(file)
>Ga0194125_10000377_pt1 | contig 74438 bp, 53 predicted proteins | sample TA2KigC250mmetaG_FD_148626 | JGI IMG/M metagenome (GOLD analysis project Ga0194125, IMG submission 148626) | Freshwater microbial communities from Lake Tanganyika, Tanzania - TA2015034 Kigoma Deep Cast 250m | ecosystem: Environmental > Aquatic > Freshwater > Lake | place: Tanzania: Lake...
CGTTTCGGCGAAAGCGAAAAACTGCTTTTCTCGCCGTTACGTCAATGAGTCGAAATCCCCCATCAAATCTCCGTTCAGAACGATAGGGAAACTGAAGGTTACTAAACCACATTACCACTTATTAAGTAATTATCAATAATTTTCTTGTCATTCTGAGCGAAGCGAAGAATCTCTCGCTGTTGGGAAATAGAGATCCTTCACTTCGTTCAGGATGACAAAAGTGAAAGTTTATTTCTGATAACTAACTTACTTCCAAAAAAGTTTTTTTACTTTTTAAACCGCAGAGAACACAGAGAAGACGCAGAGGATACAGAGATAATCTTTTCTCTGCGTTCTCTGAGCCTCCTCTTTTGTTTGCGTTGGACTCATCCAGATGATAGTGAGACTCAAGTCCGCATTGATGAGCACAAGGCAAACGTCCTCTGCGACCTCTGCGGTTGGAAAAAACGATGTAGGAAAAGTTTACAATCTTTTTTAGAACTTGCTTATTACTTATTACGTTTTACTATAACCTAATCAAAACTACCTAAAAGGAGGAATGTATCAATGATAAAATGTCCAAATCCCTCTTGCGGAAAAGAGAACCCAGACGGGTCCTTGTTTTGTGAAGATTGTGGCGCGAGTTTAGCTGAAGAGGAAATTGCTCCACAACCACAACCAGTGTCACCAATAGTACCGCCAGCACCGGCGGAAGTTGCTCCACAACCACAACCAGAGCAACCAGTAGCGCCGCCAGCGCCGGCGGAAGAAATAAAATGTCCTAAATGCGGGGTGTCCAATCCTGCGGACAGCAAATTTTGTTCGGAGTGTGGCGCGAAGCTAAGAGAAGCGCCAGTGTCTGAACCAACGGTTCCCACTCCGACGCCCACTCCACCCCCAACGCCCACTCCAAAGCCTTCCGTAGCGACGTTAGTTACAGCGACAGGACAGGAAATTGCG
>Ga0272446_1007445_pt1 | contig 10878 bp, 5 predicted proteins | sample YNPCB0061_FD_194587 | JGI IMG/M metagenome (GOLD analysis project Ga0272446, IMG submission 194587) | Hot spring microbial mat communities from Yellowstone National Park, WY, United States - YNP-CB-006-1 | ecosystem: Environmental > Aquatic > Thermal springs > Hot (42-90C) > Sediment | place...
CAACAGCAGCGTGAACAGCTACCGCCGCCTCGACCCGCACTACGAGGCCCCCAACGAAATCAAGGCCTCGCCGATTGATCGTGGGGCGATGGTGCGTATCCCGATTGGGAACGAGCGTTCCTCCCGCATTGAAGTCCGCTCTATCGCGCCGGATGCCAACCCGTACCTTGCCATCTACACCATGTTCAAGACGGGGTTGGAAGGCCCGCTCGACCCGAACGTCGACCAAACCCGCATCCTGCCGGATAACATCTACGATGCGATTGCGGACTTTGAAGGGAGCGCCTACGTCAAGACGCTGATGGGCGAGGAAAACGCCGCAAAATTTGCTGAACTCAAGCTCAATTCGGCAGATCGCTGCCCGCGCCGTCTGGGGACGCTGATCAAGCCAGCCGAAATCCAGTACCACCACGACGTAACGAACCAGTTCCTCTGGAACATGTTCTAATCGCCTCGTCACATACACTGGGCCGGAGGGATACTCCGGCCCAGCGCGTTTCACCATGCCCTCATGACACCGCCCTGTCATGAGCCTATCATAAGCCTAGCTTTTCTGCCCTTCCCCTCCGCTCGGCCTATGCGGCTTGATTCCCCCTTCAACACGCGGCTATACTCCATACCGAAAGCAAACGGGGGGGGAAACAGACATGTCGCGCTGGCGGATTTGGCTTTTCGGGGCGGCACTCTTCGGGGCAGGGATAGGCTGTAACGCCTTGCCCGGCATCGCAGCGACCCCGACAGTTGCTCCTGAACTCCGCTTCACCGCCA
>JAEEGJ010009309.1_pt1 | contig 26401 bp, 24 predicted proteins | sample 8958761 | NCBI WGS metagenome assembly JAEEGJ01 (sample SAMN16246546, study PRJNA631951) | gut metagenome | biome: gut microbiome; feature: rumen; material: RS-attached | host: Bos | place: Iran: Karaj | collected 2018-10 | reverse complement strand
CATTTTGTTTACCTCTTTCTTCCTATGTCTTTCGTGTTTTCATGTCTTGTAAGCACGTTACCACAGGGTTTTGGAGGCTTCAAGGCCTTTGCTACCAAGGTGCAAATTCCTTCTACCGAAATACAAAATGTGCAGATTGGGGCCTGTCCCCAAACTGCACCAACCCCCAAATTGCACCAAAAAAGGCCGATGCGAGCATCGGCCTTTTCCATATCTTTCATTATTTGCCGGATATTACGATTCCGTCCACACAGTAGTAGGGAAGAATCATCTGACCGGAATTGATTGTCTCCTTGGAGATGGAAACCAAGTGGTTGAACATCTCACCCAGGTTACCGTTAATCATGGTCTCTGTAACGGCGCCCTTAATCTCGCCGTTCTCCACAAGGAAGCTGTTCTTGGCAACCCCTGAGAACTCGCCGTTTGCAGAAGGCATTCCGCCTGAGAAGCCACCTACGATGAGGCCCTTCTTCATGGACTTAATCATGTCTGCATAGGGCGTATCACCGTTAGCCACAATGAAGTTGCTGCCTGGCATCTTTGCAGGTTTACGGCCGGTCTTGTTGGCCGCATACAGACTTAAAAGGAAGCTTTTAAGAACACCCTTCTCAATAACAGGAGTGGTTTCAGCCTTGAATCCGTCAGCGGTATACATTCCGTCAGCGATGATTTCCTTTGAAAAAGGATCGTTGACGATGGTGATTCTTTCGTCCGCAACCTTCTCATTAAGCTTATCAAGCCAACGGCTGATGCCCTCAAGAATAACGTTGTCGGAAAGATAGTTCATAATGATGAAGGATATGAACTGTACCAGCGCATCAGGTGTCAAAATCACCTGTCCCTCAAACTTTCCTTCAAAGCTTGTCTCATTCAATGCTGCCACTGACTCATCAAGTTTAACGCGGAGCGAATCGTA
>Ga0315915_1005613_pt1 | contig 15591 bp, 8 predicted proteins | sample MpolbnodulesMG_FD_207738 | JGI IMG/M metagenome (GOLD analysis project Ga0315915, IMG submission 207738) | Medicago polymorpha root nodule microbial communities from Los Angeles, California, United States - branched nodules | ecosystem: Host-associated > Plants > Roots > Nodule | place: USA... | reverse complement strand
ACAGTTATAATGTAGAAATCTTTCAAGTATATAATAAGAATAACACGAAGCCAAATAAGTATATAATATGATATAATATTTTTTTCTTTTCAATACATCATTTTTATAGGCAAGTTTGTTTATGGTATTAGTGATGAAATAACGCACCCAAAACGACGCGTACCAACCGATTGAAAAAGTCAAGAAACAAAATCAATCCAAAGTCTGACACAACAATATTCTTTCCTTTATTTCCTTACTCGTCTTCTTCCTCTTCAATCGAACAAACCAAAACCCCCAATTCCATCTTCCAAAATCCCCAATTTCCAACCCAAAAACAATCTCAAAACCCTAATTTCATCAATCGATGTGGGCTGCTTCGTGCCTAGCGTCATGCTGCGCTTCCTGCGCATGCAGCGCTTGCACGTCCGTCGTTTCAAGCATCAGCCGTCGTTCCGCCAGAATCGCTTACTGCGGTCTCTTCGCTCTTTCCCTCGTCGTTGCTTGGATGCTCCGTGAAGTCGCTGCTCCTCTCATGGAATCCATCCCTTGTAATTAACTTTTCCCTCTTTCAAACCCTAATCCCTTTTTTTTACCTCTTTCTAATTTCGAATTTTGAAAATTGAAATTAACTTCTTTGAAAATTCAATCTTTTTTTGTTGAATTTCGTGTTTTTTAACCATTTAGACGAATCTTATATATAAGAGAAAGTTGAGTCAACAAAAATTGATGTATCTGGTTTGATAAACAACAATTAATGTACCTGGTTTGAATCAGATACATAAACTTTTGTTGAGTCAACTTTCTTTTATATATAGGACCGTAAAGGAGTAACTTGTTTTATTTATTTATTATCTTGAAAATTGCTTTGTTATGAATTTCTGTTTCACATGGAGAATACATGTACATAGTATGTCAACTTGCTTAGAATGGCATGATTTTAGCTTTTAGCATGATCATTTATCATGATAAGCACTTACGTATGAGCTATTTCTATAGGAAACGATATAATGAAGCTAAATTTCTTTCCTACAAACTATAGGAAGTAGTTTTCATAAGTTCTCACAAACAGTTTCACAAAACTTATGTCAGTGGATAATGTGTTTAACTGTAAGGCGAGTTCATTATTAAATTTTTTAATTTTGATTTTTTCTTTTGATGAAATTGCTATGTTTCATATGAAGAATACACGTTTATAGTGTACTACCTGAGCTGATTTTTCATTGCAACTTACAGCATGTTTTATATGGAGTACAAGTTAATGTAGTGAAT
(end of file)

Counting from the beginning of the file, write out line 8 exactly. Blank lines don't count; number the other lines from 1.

ACAGTTATAATGTAGAAATCTTTCAAGTATATAATAAGAATAACACGAAGCCAAATAAGTATATAATATGATATAATATTTTTTTCTTTTCAATACATCATTTTTATAGGCAAGTTTGTTTATGGTATTAGTGATGAAATAACGCACCCAAAACGACGCGTACCAACCGATTGAAAAAGTCAAGAAACAAAATCAATCCAAAGTCTGACACAACAATATTCTTTCCTTTATTTCCTTACTCGTCTTCTTCCTCTTCAATCGAACAAACCAAAACCCCCAATTCCATCTTCCAAAATCCCCAATTTCCAACCCAAAAACAATCTCAAAACCCTAATTTCATCAATCGATGTGGGCTGCTTCGTGCCTAGCGTCATGCTGCGCTTCCTGCGCATGCAGCGCTTGCACGTCCGTCGTTTCAAGCATCAGCCGTCGTTCCGCCAGAATCGCTTACTGCGGTCTCTTCGCTCTTTCCCTCGTCGTTGCTTGGATGCTCCGTGAAGTCGCTGCTCCTCTCATGGAATCCATCCCTTGTAATTAACTTTTCCCTCTTTCAAACCCTAATCCCTTTTTTTTACCTCTTTCTAATTTCGAATTTTGAAAATTGAAATTAACTTCTTTGAAAATTCAATCTTTTTTTGTTGAATTTCGTGTTTTTTAACCATTTAGACGAATCTTATATATAAGAGAAAGTTGAGTCAACAAAAATTGATGTATCTGGTTTGATAAACAACAATTAATGTACCTGGTTTGAATCAGATACATAAACTTTTGTTGAGTCAACTTTCTTTTATATATAGGACCGTAAAGGAGTAACTTGTTTTATTTATTTATTATCTTGAAAATTGCTTTGTTATGAATTTCTGTTTCACATGGAGAATACATGTACATAGTATGTCAACTTGCTTAGAATGGCATGATTTTAGCTTTTAGCATGATCATTTATCATGATAAGCACTTACGTATGAGCTATTTCTATAGGAAACGATATAATGAAGCTAAATTTCTTTCCTACAAACTATAGGAAGTAGTTTTCATAAGTTCTCACAAACAGTTTCACAAAACTTATGTCAGTGGATAATGTGTTTAACTGTAAGGCGAGTTCATTATTAAATTTTTTAATTTTGATTTTTTCTTTTGATGAAATTGCTATGTTTCATATGAAGAATACACGTTTATAGTGTACTACCTGAGCTGATTTTTCATTGCAACTTACAGCATGTTTTATATGGAGTACAAGTTAATGTAGTGAAT